I started in movies when I was seven. Having been in the movies for several decades, I think the most important thing is that I love movies.
Movies and kung fu are two of the most important aspects of Hong Kong culture. Having been in this business for so many years, it is my sincere wish to cultivate a new generation. Making action film is a high-risk business. The Hong Kong Stuntman Association has never succeeded in acquiring workers’ insurance for its members in the past 30 years but that is about to change soon. Hopefully, this will provide a safety net for fellow stunt performers.
Yuen Bun was born in 1954 to parents who were fans of Peking opera. In 1962, eight-year-old Yuen was sent to Yu Jimyuen’s China Drama Academy and learned the craft along side the likes of Jackie Chan, Sammo Hung, Yuen Biao, Yuen Wah, Yuen, Corey Yuen and Yuen Qiu, who were collectively known as The Seven Little Fortunes. In the 1970s, Yuen began his film career as a stunt performer and actor, but it did not take long before he got engaged in action choreography. Along with Brandy Yuen Chun-yeung and Corey Yuen, Yuen Bun was action director for director Yu Chik-lim’s 1974 film The Evil Snake Girl.
By the mid-1980s, Yuen was already an established choreographer, who counted Nam Nai-choi’s The Seventh Curse (1986) and Derek Yee Tung-sing’s The Lunatics (1986) as his most memorable work. In the late 1980s, Yuen joined Tony Ching Siu-tung’s stunt team, which led to his involvement in the design of many classic action sequences in films such as Dragon Inn (1992) and Swordsman 2 (1992), in which he and Ma Yuk-sing served as Ching’s right-hand men. His work deeply impressed director Tsui Hark and producer Ng See-yuen, who hired him to be the action director for Once Upon a Time in China III (1993).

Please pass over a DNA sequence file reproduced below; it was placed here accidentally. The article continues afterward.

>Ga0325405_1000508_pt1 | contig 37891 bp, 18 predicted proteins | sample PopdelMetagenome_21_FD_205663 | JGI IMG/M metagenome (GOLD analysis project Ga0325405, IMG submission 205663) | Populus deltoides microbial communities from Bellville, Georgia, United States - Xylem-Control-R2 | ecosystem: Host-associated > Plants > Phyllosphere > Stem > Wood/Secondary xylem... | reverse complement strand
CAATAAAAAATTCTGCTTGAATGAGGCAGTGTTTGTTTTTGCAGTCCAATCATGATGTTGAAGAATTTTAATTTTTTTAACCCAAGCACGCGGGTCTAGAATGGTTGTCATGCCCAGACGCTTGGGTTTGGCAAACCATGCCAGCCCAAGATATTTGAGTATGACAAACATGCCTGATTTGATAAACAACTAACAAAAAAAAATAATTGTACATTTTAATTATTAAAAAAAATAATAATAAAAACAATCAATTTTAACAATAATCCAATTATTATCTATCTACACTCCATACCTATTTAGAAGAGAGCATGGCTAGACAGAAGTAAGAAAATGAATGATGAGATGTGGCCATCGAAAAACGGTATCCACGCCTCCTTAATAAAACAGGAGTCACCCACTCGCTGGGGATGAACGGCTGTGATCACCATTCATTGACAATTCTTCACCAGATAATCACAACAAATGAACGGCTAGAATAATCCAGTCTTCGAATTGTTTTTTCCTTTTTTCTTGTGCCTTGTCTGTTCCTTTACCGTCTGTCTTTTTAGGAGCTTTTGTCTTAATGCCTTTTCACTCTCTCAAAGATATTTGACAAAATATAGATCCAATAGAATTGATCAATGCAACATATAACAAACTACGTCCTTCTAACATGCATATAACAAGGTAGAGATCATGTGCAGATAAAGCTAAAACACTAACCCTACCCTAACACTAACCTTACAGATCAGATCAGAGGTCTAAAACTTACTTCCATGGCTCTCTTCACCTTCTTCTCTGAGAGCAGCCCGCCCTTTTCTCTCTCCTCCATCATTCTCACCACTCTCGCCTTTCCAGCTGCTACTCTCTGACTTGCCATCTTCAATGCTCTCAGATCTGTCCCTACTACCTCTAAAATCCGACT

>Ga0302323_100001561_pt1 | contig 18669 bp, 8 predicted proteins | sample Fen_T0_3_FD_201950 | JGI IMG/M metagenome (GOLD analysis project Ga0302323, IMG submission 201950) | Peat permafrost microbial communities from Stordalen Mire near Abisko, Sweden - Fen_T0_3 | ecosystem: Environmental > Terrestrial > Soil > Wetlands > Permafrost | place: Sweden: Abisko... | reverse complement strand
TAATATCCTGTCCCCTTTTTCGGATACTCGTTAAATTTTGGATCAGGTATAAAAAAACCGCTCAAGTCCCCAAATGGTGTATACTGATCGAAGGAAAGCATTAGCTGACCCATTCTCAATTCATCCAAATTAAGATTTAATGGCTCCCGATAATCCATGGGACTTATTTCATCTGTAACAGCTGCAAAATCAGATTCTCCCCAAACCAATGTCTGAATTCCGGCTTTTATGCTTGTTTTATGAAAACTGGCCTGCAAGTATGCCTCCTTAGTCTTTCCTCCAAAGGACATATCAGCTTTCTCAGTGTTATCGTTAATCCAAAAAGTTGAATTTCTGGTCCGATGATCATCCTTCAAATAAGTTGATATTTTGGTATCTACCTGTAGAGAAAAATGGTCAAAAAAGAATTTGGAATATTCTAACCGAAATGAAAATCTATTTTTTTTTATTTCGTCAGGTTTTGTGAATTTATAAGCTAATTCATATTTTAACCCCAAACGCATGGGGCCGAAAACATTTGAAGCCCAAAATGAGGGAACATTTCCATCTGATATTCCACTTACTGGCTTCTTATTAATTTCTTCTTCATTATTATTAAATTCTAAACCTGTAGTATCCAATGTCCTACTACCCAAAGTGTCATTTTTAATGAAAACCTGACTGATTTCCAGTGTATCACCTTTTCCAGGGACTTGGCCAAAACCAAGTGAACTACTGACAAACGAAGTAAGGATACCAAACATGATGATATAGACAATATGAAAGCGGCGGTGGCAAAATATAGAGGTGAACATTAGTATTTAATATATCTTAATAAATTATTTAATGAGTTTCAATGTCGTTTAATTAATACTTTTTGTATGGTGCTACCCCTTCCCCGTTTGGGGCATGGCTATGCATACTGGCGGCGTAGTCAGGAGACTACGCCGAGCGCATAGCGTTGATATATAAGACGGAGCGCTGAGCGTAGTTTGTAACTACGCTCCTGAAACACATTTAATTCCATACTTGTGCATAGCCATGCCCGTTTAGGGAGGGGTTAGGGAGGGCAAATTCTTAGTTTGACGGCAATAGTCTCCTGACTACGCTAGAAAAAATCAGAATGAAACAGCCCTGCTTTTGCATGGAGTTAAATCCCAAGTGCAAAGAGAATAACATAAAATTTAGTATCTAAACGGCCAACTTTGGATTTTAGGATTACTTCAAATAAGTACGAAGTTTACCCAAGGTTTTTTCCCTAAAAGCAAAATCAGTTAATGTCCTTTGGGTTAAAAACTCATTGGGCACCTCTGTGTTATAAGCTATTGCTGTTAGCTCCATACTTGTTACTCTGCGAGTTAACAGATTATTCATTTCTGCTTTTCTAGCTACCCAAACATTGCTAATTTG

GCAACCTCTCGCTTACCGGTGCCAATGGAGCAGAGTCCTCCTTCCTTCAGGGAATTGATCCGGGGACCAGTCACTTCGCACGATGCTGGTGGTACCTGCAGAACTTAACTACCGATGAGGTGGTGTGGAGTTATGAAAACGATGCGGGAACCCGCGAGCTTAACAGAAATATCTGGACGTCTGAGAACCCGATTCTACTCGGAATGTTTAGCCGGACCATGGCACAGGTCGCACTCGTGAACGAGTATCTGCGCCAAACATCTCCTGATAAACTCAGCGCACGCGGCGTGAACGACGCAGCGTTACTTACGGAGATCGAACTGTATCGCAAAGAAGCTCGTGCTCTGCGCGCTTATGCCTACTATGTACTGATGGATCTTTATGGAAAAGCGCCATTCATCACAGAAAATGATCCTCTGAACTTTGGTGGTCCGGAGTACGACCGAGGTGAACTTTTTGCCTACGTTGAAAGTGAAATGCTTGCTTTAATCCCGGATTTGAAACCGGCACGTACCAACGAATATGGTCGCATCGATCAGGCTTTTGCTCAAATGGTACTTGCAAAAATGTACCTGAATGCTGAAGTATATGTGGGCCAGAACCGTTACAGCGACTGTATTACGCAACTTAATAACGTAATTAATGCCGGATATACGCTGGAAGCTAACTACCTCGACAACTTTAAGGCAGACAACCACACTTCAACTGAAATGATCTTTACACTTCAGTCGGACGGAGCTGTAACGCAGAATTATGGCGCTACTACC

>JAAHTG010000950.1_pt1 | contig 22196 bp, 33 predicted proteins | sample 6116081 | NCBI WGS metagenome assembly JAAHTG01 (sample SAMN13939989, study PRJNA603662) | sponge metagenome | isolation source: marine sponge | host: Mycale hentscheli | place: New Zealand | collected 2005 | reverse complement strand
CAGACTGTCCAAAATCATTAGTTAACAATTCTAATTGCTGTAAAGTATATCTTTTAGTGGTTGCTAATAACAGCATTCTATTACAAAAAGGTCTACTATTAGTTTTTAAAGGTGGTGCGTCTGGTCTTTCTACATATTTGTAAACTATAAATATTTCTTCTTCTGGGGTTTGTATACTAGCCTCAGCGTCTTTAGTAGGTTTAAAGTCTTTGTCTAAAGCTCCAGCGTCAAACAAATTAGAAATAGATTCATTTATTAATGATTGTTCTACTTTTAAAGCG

With Tsui and Ng’s encouragement, Yuen became a firsttime director with Once Upon a Time in China IV (1993), which grossed over HK$11 million. Two years later, he co-directed (with John Chui Jong-shinn) and starred in the actioner Tough Beauty and the Sloppy Slop. But tepid results at the box office led Yuen to retreat to action choreography.
Yuen’s ability to construct and stage fights, is lauded by professionals of the craft. In the past dozen years, Yuen became a frequent collaborator of Johnnie To and was tasked with designing many captivating gun fights and action sequences for films released by the latter’s Milkyway Image, including Breaking News (2004), Yesterday Once More (2004), Throw Down (2004) and Sparrow (2008). Recently, Yuen rekindled his partnership with Tsui, designing the action sequences for the latter’s Detective Dee and the Mystery of the Phantom Flame (2010), Flying Swords of Dragon Gate (2011) and Young Detective Dee: Rise of the Sea Dragon (2013). In total, Yuen had worked on the action design of almost 100 Hong Kong productions.
|Year||Chinese name||English name||Directors|
||Fearful 24 Hours||LAW Kei|
||Tough Beauty and the Sloppy Slop||CHUI Jong Shinn John|
||Once Upon a Time in China IV|